Trudeau kept pointing to the somewhat abstract fact that Harper has the worst record for economic growth of any post World War Two prime minister. That information comes from research Jim Stanford and other union movement economists did. It is an interesting historic factoid, but does it really matter to voters?

Harper cleverly kept admitting that things are not entirely rosy with the economy, but blamed everything that is wrong on global conditions. Given those challenges from outside our borders, Harper said, we're doing as well as we can.

The not so subtle subtext for Harper is that in an uncertain world voters should stick with the safe, tried and true

When he makes that pitch, he echoes the 1891 Conservative campaign, John A. Macdonald's last, which featured the slogan: "The Old Flag, The Old Policy, The Old Leader."

It was only at the end of the evening that Walmsley put it to Harper that the Canadian economy faces serious challenges in the coming years and needs "new thinking." We have to move away from natural resources and toward a knowledge economy, Walmsley asserted.

On that occasion, Harper was forced to push back and say he did not agree with Walmsley's premise. But he did not have much more to say than to repeat his lines about low taxes and a zero deficit.

When they had their chance, the other leaders also mostly stuck to their talking points and did not seriously address Walmsley's issue.

Trudeau kept to his mantra about borrowing massively to invest in infrastructure.

Mulcair paid obeisance to the notion of a knowledge economy, but then told an obviously rehearsed anecdote about a family he had met on his kitchen table tour. This writer did not grasp the relevance of that little story to the moderator's question.

The debate's sponsor had its own agenda

The Globe's Walmsley was not shy about allowing his own ideological bias to show through.

The Globe endorsed Harper last time, and even though the paper has been brutally critical of the Harper government on such initiatives as the Fair Elections Act, it is still very much pro-big business and everything that's good for big business. We should not be surprised if Canada's self-styled national newspaper repeats its endorsement this time.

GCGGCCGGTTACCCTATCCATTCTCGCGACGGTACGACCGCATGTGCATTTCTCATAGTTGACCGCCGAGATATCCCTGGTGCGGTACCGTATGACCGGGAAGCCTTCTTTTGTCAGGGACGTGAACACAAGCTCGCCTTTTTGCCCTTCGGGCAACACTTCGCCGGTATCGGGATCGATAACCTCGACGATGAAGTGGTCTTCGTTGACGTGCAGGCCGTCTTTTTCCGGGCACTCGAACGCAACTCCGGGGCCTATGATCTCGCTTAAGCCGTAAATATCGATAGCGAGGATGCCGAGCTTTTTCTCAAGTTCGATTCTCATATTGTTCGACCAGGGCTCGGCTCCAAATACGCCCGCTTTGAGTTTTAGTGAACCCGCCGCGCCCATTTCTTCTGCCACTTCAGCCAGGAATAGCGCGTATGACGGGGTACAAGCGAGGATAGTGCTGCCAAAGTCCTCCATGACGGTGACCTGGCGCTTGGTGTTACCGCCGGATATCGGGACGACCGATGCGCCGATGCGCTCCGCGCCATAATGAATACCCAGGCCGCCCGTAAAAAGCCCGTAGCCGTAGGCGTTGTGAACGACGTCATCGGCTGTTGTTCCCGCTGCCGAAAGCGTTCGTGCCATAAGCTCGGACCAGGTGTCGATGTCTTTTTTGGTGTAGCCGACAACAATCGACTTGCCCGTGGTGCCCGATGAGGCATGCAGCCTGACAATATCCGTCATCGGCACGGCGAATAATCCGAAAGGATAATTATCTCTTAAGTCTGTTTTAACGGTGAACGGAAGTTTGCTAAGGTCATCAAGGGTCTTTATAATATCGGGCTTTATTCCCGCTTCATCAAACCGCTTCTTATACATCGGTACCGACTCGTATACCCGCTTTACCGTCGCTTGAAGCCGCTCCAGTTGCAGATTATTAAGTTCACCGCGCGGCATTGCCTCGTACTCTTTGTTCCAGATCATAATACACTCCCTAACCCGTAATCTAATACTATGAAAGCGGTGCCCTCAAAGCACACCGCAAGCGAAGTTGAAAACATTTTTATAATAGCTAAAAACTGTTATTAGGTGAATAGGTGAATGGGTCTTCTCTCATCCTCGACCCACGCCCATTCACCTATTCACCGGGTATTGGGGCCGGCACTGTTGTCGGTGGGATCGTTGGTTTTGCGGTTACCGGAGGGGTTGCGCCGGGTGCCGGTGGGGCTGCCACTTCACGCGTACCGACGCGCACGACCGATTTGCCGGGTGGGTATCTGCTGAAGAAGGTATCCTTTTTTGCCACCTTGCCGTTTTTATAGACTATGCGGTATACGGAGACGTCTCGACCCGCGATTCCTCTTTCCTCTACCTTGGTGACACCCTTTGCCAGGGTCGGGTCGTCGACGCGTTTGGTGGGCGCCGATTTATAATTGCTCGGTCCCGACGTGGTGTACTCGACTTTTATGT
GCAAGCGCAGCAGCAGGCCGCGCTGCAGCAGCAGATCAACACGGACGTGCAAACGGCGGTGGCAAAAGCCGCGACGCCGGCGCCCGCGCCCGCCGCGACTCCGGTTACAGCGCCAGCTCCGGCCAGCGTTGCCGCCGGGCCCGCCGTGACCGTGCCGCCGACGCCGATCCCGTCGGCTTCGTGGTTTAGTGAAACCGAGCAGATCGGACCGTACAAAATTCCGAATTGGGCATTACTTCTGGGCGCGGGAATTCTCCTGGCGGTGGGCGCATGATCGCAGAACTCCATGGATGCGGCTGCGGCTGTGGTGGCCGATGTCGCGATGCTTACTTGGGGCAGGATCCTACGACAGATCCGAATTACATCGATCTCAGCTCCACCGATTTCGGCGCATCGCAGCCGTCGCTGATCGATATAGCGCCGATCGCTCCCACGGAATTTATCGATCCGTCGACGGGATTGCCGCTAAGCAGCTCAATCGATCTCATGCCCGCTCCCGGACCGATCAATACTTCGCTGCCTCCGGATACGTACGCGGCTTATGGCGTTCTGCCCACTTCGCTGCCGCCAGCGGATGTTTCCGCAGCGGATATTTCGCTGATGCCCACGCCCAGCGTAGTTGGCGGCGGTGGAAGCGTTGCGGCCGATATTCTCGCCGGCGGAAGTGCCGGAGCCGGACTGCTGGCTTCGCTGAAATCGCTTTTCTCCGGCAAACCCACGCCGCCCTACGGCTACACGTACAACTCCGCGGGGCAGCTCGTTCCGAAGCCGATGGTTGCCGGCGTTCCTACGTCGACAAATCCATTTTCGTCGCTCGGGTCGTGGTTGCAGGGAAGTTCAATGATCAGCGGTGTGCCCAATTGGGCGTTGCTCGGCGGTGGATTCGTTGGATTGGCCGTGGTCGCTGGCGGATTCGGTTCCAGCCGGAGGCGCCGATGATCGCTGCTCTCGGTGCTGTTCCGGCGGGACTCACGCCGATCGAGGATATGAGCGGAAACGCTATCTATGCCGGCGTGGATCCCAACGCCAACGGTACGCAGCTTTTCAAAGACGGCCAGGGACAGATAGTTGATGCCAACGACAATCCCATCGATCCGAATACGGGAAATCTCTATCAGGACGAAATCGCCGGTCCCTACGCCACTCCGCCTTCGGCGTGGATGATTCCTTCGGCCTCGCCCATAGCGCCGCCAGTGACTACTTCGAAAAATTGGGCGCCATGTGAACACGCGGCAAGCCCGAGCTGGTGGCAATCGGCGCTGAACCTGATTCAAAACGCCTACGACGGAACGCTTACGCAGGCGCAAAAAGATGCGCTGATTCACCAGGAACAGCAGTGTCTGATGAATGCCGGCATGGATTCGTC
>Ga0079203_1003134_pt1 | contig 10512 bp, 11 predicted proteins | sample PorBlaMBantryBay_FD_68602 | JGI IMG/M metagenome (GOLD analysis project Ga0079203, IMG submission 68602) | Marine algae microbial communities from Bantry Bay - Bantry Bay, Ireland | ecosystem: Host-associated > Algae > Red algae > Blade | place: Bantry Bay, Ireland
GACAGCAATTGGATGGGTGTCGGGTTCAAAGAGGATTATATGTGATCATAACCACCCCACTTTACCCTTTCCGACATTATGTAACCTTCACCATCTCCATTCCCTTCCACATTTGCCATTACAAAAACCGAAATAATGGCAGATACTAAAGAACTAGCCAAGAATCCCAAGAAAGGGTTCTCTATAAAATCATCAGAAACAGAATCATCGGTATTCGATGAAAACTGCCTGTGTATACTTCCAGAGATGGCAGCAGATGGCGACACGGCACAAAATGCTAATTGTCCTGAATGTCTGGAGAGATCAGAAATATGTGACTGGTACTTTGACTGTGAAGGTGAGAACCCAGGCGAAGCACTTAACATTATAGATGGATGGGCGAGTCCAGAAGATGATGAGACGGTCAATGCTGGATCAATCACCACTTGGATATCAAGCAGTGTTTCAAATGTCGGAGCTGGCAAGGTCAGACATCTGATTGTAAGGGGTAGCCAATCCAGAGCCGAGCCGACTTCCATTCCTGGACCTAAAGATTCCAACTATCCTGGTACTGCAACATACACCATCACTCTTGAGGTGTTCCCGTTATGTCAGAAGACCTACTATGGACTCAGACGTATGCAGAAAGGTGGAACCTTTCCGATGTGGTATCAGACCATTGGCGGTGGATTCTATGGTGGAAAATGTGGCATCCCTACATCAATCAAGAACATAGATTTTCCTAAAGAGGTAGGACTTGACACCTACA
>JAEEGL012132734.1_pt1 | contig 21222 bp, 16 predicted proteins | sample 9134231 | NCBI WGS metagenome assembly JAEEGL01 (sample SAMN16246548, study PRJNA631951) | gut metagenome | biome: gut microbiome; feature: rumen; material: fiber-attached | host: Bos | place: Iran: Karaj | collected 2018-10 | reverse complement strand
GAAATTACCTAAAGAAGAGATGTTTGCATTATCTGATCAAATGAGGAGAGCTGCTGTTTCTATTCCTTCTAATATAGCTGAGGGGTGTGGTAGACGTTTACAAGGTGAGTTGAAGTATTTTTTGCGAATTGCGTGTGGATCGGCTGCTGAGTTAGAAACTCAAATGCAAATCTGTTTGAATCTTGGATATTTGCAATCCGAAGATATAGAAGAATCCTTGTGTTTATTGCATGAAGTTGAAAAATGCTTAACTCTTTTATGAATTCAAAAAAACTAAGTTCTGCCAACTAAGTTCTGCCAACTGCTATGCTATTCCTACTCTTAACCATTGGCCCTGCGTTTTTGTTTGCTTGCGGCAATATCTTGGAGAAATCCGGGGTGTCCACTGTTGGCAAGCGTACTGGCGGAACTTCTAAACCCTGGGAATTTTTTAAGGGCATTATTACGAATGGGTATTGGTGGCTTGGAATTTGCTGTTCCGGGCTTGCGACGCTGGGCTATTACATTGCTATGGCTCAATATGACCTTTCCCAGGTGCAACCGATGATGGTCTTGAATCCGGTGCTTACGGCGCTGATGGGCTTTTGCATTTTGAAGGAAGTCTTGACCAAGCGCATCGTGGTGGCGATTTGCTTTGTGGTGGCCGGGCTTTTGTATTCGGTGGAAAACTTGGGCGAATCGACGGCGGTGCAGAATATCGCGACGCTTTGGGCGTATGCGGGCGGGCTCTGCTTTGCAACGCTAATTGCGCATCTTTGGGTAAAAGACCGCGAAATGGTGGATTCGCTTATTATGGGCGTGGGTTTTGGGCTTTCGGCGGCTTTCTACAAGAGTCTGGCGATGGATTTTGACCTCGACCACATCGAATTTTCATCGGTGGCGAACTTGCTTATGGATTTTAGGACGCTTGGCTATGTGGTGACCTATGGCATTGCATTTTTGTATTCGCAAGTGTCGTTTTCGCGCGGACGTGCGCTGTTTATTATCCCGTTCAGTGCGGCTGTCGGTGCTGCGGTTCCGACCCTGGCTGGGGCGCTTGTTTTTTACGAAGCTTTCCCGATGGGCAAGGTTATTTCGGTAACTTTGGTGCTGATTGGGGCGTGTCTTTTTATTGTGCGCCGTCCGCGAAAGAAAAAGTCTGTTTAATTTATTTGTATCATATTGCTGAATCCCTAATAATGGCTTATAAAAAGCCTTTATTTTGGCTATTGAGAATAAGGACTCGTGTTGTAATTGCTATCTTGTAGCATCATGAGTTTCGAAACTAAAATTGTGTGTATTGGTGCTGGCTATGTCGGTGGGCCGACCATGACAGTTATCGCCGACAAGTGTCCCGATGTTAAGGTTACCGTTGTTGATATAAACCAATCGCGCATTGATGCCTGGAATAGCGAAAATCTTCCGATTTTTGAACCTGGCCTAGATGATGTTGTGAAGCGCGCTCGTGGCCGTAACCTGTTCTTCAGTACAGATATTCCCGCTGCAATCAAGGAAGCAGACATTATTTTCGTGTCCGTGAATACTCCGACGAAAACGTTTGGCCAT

When Walmsley broached the subject of the environment (which, not surprisingly, he yoked with energy, as though the environment itself were not economically significant enough to merit its own segment) his approach was all about money.

As for the Conservative leader, the concept of sustainable development does not seem to exist for the Globe's editor-in-chief -- who even shares Harper's cold and dry accountant's demeanour.

Walmsley badgered Mulcair on the cost of the NDP's cap-and-trade plan for reducing greenhouse gas emissions. He did not, however, badger anyone, least of all the Conservative leader, on the fact that Canada has one of the worst records in the world on climate change.

In this space, in November 2013, we reported on the non-partisan international Climate Change Performance Index.

The index showed that Canada's record on per capita emissions is one of the worst in the world. On a basket of climate change policy and results indicators it ranked Canada at or near the bottom on all.